Meanwhile, deputy Jūlija Stepaņenko of the 'social democratic' Harmony party, who authored the 'public morality' amendments to the education law, called the campaign poster a 'scribbling' and thanked the council for its swift reaction.
'Be tolerant. Your support may change lives,' said the now-removed posters, created by the Dia+Logs center for supporting those who suffer from HIV/AIDS. The campaign was co-financed by the Society Integration Program of the Department for Education, Culture and Sports of the Rīga City Council.
Riga mayor Nils Usakovs is leader of Harmony and was recently at a meeting of Danish social democrats to reinforce his social democratic credentials..
The poster shows four silhouettes - a homeless person, a person in a wheelchair, a girl whose mother is HIV-positive, while the fourth silhouette says: "My name is Jānis and I love my friend Kaspars [both are male names in Latvian]. I want our future to be together."
Morality campaigner Jūlija Stepaņenko said that it's Jānis who has prompted her ire. She thinks that the campaign used people with disabilities in order to promote same-sex marriage.
"I see that one of the aims of this poster is promoting same-sex marriage. I personally think that the disabled character was used in a misguided manner. If this poster aims to promote tolerance towards homosexual people, the disabled person doesn't fit it any way and using him is completely unethical, " Stepaņenko told Latvian Radio.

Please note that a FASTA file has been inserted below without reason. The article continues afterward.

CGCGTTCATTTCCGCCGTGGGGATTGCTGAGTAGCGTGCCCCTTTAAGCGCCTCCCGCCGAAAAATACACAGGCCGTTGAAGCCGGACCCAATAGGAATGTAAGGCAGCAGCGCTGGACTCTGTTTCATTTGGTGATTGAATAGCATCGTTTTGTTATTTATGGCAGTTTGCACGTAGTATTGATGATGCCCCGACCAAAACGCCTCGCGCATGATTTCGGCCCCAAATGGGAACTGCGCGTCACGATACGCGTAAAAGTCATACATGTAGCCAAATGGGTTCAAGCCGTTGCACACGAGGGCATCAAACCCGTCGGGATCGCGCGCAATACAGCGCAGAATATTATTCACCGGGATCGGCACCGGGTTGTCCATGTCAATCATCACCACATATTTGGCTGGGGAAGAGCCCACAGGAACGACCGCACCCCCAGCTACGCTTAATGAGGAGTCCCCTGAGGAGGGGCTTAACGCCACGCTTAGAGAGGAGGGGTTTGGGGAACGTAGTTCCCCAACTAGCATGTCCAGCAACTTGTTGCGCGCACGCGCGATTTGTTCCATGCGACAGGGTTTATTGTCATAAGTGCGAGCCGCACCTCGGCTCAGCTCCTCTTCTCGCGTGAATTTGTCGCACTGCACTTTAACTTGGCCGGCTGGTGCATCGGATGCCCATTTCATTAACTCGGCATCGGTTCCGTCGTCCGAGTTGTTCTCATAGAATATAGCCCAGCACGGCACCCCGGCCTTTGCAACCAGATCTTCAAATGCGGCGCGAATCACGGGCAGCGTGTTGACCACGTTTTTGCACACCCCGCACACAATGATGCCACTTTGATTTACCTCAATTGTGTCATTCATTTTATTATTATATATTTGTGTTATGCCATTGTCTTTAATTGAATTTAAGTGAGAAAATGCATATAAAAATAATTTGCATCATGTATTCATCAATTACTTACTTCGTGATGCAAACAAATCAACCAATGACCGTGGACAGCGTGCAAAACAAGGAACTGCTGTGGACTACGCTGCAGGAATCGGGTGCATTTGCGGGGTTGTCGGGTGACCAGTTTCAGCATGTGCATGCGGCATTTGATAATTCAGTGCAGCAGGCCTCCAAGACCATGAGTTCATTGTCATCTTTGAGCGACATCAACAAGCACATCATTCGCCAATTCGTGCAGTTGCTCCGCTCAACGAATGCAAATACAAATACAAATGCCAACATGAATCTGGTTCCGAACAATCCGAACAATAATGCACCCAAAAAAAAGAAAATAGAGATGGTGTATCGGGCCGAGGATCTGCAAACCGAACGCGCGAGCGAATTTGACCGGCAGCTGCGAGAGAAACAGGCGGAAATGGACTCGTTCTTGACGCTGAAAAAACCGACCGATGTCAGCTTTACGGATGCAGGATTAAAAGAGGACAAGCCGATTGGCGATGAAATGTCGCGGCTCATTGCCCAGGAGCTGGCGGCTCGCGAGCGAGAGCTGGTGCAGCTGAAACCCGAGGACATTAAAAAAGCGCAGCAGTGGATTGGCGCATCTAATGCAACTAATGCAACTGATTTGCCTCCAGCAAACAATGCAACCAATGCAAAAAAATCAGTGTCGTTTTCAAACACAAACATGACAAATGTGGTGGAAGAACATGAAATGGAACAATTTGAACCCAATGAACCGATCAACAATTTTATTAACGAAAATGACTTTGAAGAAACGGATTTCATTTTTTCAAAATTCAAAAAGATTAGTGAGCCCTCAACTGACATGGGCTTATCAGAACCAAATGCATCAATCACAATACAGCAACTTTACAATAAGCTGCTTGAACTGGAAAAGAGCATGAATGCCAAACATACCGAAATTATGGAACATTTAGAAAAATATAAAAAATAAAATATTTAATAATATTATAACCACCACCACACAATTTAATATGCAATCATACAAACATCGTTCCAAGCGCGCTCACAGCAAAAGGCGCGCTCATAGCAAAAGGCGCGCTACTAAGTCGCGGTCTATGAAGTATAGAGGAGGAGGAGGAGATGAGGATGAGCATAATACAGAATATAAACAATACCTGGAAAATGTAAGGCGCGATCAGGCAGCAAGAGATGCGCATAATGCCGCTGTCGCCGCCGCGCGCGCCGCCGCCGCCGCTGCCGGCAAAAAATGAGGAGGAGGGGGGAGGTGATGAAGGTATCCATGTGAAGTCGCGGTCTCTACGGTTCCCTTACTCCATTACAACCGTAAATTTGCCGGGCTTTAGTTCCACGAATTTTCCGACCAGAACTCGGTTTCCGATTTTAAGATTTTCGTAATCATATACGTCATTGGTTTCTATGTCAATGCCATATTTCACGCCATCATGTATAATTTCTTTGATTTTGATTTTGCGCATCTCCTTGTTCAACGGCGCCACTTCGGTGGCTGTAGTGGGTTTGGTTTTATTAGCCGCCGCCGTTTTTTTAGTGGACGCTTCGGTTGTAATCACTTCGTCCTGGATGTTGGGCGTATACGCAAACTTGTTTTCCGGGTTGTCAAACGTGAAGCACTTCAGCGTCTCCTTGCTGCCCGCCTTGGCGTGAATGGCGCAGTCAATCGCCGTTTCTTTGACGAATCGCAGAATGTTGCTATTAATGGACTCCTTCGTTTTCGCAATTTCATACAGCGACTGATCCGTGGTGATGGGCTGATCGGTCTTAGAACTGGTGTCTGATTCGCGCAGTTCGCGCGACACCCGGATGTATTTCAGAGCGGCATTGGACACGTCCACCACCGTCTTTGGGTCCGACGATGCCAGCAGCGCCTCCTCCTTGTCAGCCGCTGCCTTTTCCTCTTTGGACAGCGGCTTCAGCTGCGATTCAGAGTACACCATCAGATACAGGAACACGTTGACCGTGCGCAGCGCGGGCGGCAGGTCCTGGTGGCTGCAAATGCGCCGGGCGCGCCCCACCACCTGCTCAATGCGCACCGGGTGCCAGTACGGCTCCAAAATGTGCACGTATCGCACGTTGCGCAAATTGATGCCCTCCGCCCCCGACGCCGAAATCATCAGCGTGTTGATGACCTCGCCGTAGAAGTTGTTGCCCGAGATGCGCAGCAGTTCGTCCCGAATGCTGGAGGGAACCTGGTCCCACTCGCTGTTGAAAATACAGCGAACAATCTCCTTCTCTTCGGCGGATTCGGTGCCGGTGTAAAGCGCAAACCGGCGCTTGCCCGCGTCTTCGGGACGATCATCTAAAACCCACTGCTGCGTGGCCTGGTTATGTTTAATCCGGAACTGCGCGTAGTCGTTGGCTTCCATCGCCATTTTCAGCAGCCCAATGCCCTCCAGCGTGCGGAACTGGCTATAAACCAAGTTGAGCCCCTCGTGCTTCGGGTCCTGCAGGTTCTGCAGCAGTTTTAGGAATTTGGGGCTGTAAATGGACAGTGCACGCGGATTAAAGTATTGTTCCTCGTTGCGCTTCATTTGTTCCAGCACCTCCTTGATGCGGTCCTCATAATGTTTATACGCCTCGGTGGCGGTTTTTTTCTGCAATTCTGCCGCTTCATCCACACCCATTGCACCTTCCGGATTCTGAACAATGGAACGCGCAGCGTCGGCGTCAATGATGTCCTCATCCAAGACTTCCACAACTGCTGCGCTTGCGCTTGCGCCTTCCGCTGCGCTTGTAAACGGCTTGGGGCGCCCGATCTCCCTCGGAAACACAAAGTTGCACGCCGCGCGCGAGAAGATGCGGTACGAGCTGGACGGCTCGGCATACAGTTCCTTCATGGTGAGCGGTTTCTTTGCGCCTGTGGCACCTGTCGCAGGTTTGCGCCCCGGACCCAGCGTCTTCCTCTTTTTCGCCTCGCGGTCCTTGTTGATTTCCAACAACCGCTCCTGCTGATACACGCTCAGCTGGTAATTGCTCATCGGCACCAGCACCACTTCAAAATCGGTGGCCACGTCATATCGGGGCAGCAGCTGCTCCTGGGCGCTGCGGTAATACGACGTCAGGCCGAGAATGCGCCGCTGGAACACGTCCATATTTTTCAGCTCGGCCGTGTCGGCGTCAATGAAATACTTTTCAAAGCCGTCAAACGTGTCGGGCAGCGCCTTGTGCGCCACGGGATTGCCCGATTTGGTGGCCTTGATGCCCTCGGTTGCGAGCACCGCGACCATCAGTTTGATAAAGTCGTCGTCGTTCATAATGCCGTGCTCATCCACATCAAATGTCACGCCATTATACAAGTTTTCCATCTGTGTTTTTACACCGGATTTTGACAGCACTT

"I have ascertained that this scribbling will be removed tomorrow. Thanks to everyone who reported it and thanks to the council for its swift action," the deputy said on Facebook.
Stepaņenko denied that she had asked removing the posters. A member of her party, Eiženija Aldermane, head of the Education and Culture Committee of the Rīga City Council, said that a collective decision was made because of complaints by locals.
"We started receiving a large number of protests that a poster was placed for taxpayers' money after a decision was made for promoting holy morality," she said, referring to the public morality amendments accepted by Saeima in June.
"By analyzing the situation and seeing that the topic [of the poster] has been broadened, not like it was in the project description, a collective decision was made about removing the posters, and it was carried out last Friday," Aldermane said.
The Dia+Logs center described the campaign as promoting tolerance towards everyone, not only those infected with HIV.
Guntis Helmanis, the head of the Department for Education, Culture and Sports of the Rīga City Council, said through his press secretary that after calls by locals a polarized interpretation and understanding of the campaign was underway.
There was no more talk about the topic of the advert - the problem posed by HIV and AIDS - but rather the way it was presented. That's why the department decided to shorten the time the posters were shown by a week, and the authors of the project were informed about that, according to Helmanis.
Ruta Kaupe, the head of the Dia+Logs center, is in an HIV conference in Georgia so she couldn't give detailed commentary over the matter, though she stressed that she hadn't received a letter from the council last week while she was present.